Paul Graham's Great Hackers essay has really touched a lot of people's nerves. The wires are choked with people giving their point of view -
- Stephan — You Java Programmers are Losers!
- Tim — What a load of crap.
- Joe — Now Paul Graham's off base, IMO.
- Gavin — The Lie Of Simplicity.
- Dion — The Java Hacker Nonsense.
- Howard — This Great Hacker Does Use Java.
- Carlos — The Architecture of Participation vesus Hacking.
- Adrian — Why You Shouldn't Employ "Great Hackers".
And of course, no one puts it quite like him whether you agree with him or not .
Yet again, though, I have had to stop and think - what is it about Java that makes people brand it as the most un-cool language on earth? I have had friends look at me like I was a poor sod for "having to" develop in Java. So, let me list all the reasons I can think why people consider Java un-cool.
Java has considerably fewer surprises and prefers not to add complexity to the language for rarely used features thereby resulting in a language where you cannot really make your friends go ga-ga at amazingly brief programming constructs. You need to write something substantial [like Gosling's Huckster] for them be to impressed with your programming abilities and not your language knowledge. This is probably the biggest reason Java is un-cool. It's too easy (although programming or software development remains as tough as ever).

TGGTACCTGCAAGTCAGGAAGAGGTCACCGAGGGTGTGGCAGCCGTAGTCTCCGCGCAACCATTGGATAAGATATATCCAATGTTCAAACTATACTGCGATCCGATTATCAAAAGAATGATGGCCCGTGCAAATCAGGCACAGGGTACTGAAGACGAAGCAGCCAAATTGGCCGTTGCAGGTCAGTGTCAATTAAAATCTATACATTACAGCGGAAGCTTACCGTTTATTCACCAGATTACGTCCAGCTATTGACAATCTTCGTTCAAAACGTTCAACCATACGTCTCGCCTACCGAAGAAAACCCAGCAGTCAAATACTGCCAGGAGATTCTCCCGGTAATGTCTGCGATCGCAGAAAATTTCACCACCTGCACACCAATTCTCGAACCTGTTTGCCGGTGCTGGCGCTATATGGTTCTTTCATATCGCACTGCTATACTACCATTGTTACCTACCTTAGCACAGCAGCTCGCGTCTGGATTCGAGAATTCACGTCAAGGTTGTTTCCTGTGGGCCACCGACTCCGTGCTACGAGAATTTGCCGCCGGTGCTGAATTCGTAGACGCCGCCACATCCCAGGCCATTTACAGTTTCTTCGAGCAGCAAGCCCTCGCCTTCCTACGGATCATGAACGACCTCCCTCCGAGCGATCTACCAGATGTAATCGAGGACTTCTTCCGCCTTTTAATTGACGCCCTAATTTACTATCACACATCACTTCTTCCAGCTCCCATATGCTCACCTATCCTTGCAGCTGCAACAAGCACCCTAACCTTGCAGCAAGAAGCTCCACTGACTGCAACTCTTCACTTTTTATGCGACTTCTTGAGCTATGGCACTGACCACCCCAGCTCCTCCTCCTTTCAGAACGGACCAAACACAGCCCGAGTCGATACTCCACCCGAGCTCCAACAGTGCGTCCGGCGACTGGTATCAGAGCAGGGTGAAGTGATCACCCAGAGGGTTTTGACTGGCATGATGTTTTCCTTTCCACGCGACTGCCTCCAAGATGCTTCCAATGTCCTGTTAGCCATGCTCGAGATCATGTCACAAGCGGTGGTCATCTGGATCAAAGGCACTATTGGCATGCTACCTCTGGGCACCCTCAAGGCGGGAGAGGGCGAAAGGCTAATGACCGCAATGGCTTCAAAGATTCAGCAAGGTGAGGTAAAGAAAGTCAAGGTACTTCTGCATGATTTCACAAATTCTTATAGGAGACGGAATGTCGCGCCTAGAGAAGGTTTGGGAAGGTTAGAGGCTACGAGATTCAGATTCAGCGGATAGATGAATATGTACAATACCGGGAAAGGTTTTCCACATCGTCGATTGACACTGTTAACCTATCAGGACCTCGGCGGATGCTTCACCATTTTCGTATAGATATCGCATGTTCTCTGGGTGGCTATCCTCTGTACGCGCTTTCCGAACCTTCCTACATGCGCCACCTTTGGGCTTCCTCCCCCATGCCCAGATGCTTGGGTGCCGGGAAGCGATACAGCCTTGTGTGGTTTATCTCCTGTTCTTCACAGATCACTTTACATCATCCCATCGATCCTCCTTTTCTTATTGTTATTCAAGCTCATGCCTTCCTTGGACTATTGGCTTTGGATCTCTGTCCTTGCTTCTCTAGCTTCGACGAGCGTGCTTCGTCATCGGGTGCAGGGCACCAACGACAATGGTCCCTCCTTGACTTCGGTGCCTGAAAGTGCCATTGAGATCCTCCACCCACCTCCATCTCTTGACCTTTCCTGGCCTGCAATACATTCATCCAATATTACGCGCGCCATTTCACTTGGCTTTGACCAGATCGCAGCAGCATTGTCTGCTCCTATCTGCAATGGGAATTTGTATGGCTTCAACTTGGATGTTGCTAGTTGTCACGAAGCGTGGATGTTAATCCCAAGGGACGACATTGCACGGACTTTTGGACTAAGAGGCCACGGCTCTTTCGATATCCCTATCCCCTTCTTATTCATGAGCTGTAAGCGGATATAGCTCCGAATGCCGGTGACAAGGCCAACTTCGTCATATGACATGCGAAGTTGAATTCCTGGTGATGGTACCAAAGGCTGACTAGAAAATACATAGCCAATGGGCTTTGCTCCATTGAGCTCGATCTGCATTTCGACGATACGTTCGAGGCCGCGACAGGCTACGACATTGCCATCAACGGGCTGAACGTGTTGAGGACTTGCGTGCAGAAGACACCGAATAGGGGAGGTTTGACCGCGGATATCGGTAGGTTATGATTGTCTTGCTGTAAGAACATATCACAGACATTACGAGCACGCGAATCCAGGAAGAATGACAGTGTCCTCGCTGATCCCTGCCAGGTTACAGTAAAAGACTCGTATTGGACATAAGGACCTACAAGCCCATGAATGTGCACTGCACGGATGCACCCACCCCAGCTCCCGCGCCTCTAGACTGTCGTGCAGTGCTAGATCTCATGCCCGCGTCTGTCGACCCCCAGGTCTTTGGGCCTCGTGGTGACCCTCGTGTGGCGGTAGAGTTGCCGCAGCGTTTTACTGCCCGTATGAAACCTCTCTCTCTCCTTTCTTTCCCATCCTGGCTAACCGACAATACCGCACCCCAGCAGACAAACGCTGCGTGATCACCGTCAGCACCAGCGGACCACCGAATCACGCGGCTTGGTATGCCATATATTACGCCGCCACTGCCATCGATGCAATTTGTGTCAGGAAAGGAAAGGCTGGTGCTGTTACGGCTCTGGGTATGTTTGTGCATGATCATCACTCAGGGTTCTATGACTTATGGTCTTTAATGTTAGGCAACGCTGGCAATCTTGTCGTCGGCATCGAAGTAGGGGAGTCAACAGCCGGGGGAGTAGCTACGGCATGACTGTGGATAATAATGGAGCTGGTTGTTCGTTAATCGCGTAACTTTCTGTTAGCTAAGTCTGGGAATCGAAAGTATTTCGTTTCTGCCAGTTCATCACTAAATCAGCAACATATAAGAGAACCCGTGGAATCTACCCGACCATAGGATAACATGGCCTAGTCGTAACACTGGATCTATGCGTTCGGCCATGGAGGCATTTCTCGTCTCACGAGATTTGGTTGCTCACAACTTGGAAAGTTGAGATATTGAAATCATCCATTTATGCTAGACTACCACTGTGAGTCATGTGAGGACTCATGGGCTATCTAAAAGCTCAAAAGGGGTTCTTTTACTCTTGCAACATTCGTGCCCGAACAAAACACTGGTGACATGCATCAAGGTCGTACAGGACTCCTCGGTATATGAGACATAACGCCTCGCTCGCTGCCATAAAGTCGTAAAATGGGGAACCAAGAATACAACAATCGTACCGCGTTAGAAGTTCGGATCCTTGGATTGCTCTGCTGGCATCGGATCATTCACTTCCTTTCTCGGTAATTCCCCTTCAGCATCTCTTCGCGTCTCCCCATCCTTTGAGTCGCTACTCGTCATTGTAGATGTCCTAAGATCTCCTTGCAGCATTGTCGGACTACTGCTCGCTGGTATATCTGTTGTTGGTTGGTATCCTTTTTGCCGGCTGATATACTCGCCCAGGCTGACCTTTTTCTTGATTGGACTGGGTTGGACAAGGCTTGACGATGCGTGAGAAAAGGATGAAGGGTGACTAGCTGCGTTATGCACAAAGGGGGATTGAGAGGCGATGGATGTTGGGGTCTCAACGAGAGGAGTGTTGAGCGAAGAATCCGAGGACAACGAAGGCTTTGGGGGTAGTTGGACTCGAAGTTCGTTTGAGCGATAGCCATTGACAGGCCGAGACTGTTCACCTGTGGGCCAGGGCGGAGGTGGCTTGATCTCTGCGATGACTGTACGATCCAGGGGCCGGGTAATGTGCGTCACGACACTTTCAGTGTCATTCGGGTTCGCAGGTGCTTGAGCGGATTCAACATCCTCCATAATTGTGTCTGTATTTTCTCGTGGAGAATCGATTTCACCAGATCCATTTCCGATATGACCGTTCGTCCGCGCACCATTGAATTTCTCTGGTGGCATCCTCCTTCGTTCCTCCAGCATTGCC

Java was always touted as the language that the "average" IT programmer can use. It's such a language-for-the-masses that yet again, it fails the "geek" test. And if you use Java, so do you.
Java has been considered slow for ages. The earlier allegations (1995) were true. However, with the recent advancements in the JVMs from Sun and IBM, Java runs pretty close to C/C++. Check this benchmark. Contrary to this, there are other benchmarks that prove that Java is slower. All considered, it would be fair to say that Java cannot be considered "slow" anymore, yet its stuck with the label. How cool is to be the jock with the second fastest race-car in the block?
Swing disasters continue to give Java a bad name. Swing is a brilliant, although hard to learn, API. But the vast majority of Swing applications are so bad that they give Swing and therefore Java a bad name.
Java is a strongly typed language therefore you have to tell the compiler exactly what you intend to use. And if you make a mistake in the way you use it, the compiler has the guts to tell you that you were wrong. Too much chaperoning?
Java has a vast library that is available to all Java developers without any ambiguity. Thus, if you wrote yet another Map you would not be considered a data structures guru by Java programmers but a guy who hasn't heard of java.util.*.
Java did not have a good IDE that compared with MS Visual Studio. I think this one was true. I am not so sure it is any more with IntelliJ. The absence of good tools probably pushed away a lot of good programmers.
Java is popular. Anything that is popular has lost its elite status and therefore is not cool.
Java is an application programming platform. You cannot do cool things like device drivers and games, etc (until recently - but Java gaming is coming in a big way).
On a different note take a look at these two projects - I like the direction they are heading in.